Dragon Age: Inquisition, since its first reveal, promised a return to the more tactical and customizable gameplay that RPG gamers fell in love with when the first Dragon Age game released in 2009, a style of gameplay that was very noticeably absent in the underwhelming Dragon Age 2. In a new trailer for Inquisition, Bioware shares more details about the triumphant return of the pause-and-play system from Dragon Age: Origins that is sure to make old-school RPG fans happy.
Whereas Dragon Age 2 placed an emphasis on action and stripped players of party control, Inquisition gives players a choice of playing from the front lines in a more action/RPG kind of way or pausing the game at any time to issue orders and plan out a strategy. The tactical camera pulls the game camera over the top of the battlefield, giving you a bird's eye view of terrain and enemy positions. From there you can issue orders for your allies, such as specifying targets for spells or commanding members of your team to move to a certain location. They can also be commanded to revive fallen allies, to use items or defend certain areas.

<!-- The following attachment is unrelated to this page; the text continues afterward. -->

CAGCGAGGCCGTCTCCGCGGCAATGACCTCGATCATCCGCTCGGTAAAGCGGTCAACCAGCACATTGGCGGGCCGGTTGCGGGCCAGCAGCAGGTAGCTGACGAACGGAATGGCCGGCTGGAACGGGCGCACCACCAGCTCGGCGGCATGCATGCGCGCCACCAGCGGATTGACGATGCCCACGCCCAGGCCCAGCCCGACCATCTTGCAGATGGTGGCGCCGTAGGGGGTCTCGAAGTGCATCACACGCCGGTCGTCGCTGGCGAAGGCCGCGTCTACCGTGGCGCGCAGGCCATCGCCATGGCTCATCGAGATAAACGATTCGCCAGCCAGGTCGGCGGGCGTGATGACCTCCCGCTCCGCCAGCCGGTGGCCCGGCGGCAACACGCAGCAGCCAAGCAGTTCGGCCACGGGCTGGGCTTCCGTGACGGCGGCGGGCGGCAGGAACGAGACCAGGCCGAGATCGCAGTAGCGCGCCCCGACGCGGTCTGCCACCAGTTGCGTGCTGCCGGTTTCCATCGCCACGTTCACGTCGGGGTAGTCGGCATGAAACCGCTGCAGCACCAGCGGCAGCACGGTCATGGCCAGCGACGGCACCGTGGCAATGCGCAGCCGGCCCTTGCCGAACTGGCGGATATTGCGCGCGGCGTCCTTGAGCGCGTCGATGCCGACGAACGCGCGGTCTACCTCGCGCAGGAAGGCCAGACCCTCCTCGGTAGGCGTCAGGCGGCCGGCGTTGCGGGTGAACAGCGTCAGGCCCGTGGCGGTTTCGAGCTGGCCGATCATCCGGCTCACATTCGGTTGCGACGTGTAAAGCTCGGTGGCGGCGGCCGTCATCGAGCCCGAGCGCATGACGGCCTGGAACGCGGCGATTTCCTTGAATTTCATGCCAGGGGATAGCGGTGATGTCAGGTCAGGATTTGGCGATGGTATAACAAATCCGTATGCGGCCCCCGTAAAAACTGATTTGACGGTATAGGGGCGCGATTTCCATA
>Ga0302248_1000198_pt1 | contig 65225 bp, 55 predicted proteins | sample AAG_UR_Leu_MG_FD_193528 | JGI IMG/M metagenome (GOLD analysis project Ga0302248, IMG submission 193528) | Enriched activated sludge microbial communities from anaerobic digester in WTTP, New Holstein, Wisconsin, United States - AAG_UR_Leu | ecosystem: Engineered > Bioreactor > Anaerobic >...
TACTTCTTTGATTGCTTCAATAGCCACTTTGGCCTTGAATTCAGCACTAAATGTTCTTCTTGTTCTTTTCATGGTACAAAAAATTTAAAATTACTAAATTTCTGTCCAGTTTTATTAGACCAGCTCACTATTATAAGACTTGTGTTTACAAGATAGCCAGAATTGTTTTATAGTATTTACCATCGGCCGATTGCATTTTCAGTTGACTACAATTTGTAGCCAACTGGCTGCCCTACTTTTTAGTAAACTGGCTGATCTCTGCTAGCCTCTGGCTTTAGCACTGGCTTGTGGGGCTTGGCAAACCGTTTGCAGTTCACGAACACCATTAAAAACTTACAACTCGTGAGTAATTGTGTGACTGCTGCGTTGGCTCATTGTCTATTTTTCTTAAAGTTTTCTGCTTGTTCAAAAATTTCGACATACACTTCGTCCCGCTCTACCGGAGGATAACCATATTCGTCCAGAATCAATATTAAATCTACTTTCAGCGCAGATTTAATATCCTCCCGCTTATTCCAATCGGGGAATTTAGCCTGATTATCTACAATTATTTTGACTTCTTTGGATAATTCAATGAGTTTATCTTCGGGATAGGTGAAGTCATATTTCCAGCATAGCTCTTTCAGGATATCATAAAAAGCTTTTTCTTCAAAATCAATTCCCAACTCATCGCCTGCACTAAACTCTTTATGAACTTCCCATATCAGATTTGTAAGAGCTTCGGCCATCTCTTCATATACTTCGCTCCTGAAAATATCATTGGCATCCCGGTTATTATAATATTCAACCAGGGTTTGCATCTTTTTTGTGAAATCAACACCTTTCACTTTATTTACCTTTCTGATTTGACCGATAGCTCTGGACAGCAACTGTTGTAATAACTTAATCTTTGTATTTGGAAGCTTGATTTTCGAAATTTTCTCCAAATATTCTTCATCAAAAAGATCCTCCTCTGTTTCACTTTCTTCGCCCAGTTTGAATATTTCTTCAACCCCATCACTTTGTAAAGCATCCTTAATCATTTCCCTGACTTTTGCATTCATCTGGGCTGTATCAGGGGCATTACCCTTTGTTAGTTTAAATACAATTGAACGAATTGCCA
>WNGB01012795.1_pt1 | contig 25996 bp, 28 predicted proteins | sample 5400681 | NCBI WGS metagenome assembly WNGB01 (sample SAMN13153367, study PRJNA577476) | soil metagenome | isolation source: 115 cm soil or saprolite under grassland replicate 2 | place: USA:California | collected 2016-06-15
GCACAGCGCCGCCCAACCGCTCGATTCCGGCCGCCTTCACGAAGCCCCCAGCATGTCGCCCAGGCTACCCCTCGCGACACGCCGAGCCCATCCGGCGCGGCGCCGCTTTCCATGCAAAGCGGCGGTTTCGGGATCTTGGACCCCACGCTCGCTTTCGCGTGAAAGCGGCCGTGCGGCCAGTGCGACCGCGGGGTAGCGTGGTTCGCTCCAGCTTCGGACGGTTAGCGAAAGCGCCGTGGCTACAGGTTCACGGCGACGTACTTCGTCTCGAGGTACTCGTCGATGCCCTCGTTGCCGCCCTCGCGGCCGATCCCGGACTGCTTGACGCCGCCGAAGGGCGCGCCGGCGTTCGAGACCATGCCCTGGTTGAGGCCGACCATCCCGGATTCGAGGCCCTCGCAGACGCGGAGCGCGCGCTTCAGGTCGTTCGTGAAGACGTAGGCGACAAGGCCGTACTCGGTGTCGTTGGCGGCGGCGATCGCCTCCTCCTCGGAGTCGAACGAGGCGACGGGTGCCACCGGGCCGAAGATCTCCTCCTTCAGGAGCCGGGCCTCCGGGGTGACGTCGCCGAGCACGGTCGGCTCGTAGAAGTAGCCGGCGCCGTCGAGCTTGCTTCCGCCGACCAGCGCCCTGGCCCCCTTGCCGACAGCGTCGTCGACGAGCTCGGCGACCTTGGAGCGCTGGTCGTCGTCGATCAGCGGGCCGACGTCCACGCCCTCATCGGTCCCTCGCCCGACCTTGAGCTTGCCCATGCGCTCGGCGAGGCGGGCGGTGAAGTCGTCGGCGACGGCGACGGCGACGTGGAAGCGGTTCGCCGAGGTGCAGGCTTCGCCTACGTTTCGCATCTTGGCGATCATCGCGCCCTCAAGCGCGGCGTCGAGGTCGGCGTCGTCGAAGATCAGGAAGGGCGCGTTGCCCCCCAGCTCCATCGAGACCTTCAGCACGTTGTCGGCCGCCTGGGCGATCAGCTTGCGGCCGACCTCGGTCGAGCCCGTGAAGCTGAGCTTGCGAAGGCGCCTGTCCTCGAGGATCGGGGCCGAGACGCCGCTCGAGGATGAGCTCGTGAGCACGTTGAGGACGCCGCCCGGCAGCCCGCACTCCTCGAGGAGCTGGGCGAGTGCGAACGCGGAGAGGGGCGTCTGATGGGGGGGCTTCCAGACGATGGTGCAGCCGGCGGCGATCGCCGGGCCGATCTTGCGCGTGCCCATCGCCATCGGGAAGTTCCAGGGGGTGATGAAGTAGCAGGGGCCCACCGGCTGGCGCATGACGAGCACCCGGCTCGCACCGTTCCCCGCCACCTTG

Once orders are issued, players can unpause time to watch their actions unfold, and from there can join the action as any party member or continue to pause and issue commands. Players can also customize the abilities of party members, though it remains to be seen if there will be an extensive party AI system similar to that found in Origins.
All in all, Dragon Age: Inquisition, with its customizable party, tactical combat options and sprawling open world, looks to be a far cry from nearly everything that was Dragon Age 2, which focused almost exclusively on action combat and took place primarily in one location that would change over time as the game progressed.
It isn't only Inquisition's gameplay that is a return to form for the franchise either. Inquisition looks to draw heavily from Origins for story inspiration as well, as like the first game in the series, players will be rebuilding an ancient order to stop an invasion of otherworldly forces. Joining the player character on their journey is a cast of powerful and colorful characters, from the stalwart Qunari "Iron Bull" to the noble mage Dorian.
The game suffered a six week delay earlier this month. Executive producer Mark Darrah said it's all about improving the experience.
"While this extra few weeks may not seem like a lot, I know the game you'll play will be all the better for it," Darrah said on an official blog post.
Dragon Age: Inquisition is still on track to release this year on November 18 for Xbox One, PlayStation 4, Xbox 360, PlayStation 3 and PC.